GAAS Changes Could Expose Audit Firms To More Legal Liability, Warns LeClairRyan Attorney

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New modifications to America’s generally accepted auditing standards, or GAAS, will soon have a significant impact on audit and attestation engagements undertaken by CPAs.

New modifications to America’s generally accepted auditing standards, or GAAS, will soon have a significant impact on audit and attestation engagements undertaken by Certified Public Accountants, writes LeClairRyan attorney Nancy M. Reimer in a CorporateComplianceInsights.com column posted on October 22.

Although the goal of the “clarified standards” is to make GAAS easier to read, understand and apply, she warns that they also establish a higher “standard of care.” And failure to meet these modified standards could increase a practitioner’s exposure to legal liability.

The modifications issued by the Auditing Standards Board “represent a key component of a seven-year undertaking known as ‘The Clarity Project’ and are effective for audits of financial statements for periods ending on or after December 15, 2012,” writes Reimer, a shareholder in the national law firm’s Boston office who defends professional malpractice claims against accountants, attorneys, financial advisors and other professionals, as well as breach of fiduciary duty claims and claims against corporate directors and officers.

“Consequently, publicly-held and privately-owned companies and the CPA firms that advise them should start planning now, especially as the revisions cover a wide range of topics, from the way an engagement letter is written to the documentation an auditor is required to maintain,” adds Reimer, who also counsels clients in prevention techniques for avoiding litigation.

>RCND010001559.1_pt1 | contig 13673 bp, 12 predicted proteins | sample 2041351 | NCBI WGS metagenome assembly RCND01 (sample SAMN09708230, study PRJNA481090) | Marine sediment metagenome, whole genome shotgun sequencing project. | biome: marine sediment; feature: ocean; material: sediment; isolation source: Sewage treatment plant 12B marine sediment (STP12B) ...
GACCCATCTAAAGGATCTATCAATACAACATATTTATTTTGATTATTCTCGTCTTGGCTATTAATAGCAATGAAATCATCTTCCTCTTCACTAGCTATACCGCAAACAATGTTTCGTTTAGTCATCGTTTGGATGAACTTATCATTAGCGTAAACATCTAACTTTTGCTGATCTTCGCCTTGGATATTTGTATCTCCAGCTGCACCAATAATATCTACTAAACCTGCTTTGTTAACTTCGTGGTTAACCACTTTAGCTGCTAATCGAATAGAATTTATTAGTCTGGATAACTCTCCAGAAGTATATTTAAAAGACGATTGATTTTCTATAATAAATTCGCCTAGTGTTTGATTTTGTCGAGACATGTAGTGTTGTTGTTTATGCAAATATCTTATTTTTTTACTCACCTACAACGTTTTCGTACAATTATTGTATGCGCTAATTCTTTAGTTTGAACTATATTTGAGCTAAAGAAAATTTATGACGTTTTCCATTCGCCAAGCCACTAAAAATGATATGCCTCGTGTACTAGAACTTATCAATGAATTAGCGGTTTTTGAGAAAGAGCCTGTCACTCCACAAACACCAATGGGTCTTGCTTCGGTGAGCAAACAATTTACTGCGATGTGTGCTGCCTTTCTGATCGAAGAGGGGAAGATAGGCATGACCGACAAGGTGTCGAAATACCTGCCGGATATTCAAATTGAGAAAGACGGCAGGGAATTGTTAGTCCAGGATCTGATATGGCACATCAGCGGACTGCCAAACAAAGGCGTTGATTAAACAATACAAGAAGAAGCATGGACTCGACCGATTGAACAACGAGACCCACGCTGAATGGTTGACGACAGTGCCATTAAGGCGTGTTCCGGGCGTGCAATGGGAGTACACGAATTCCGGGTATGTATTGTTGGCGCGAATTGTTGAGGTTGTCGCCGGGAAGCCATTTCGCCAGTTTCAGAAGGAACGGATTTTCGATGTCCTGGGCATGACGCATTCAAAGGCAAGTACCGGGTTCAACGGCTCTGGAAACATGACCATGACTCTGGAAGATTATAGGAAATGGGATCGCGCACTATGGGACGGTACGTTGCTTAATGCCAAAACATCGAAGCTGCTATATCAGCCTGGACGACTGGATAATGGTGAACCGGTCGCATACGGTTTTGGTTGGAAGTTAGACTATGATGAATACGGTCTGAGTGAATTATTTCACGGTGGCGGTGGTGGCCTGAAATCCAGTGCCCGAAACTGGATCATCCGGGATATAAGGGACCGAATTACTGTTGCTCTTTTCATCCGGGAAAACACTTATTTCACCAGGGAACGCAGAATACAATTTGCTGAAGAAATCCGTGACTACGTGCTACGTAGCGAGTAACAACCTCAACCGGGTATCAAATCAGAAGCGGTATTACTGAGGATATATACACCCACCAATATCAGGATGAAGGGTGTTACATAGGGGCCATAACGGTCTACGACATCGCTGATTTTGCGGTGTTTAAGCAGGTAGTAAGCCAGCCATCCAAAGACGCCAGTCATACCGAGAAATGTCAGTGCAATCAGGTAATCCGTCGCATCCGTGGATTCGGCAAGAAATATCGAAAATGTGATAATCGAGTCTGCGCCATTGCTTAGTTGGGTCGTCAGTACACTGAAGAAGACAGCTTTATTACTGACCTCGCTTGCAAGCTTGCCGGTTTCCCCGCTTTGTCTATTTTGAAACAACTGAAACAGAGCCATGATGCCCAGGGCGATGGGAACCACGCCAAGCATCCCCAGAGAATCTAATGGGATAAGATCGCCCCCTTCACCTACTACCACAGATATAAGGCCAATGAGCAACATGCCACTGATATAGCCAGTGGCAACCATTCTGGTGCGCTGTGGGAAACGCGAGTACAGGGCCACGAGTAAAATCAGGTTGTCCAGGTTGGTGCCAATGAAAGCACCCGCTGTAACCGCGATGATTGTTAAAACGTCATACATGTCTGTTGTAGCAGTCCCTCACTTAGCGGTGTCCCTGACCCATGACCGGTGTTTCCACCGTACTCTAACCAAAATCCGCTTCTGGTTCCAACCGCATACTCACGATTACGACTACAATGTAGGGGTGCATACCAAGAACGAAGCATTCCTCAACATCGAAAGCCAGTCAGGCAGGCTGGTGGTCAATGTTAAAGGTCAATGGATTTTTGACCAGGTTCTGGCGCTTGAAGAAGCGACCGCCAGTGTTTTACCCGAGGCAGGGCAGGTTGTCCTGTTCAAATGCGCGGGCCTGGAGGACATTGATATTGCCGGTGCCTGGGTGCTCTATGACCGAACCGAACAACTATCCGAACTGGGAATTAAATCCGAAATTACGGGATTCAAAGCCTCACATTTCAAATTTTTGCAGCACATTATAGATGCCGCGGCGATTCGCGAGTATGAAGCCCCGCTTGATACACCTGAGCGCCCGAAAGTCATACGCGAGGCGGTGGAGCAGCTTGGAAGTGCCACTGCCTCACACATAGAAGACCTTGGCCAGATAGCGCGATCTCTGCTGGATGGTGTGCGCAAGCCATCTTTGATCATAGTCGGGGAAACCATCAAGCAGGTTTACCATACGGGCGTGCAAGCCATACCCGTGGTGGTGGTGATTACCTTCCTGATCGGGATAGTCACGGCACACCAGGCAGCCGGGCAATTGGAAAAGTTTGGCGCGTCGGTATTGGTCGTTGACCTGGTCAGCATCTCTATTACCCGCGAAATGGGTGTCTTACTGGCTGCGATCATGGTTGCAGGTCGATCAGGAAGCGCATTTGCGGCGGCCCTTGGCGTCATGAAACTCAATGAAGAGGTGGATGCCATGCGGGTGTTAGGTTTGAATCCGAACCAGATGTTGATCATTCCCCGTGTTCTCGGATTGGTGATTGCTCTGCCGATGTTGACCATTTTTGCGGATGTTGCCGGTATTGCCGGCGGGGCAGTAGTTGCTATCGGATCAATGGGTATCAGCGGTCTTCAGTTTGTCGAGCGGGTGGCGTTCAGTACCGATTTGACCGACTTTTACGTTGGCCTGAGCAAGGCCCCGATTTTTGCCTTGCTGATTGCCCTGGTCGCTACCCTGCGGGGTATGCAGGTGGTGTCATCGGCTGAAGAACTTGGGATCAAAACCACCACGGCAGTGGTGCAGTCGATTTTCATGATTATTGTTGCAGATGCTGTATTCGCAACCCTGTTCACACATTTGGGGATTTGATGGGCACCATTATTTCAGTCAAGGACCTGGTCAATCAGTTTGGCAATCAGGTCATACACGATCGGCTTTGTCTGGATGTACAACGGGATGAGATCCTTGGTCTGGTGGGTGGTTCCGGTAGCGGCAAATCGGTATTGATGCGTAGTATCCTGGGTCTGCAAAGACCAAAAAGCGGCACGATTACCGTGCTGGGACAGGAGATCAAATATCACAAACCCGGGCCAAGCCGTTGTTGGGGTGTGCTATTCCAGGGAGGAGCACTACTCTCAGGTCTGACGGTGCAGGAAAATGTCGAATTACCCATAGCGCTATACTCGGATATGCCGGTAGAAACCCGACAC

In the column (“Accountants Should Prepare Now for New Auditing Standards”), she notes that some of the modifications require auditors to engage in stepped-up planning discussions with clients, while some affect interim testing and additional fieldwork, and others require changes to the presentation audit report itself.

“One of the key objectives is to make the audit report and its purpose more understandable to investors and management,” Reimer explains. “For example, the introduction paragraph will no longer reference management’s responsibility or the auditor’s responsibility. Instead, a new section will be required, bearing the heading ‘Management’s Responsibility for the Financial Statements.’ It will focus on management’s responsibility for the preparation and fair presentation of the financial statements and will lay out management’s responsibility for the design, implementation and maintenance of internal controls.”

Gaining an understanding of the new standards, explaining them to clients and implementing them will likely mean additional time and increased expenses for accounting firms.
“Smaller firms are likely to be proportionately affected to a greater degree since they typically have a narrower base of business over which to spread the additional costs,” she writes. “The Auditing Standards Board, however, did make some distinction between audits of large publicly-held companies and the privately-held ones, often done by smaller CPA firms, so the additional costs those firms have to bear may not be unreasonably burdensome.”

The new guidance will likely set up a higher “standard of care” in the industry, which may have a significant impact on lawsuits and other matters involving allegations of accounting malpractice. If it is determined that an auditor did not comply with the new guidance, then it may imply the audit firm did not meet the established standard of care in the engagement, she warns.

Consequently, she advises that firms which develop their own audit methodologies should start preparing for the changes. “Even firms utilizing commercially developed audit methodologies may wish to consult with their legal and other advisers to ensure they understand the underlying standards and requirements,” Reimer concludes.

To read the full article, visit: http://www.corporatecomplianceinsights.com/?s=reimer

About LeClairRyan

LeClairRyan provides business counsel and client representation in corporate law and litigation. With offices in California, Connecticut, Massachusetts, Michigan, New Jersey, New York, Pennsylvania, Virginia and Washington, D.C., the firm has approximately 350 attorneys representing a wide variety of clients throughout the nation. For more information about LeClairRyan, visit http://www.leclairryan.com.

Press Contacts: At Parness & Associates Public Relations, Marty Gitlin (631) 765-8519, mgitlin(at)parnesspr(dot)com or Bill Parness, (732) 290-0121, bparness(at)parnesspr(dot)com

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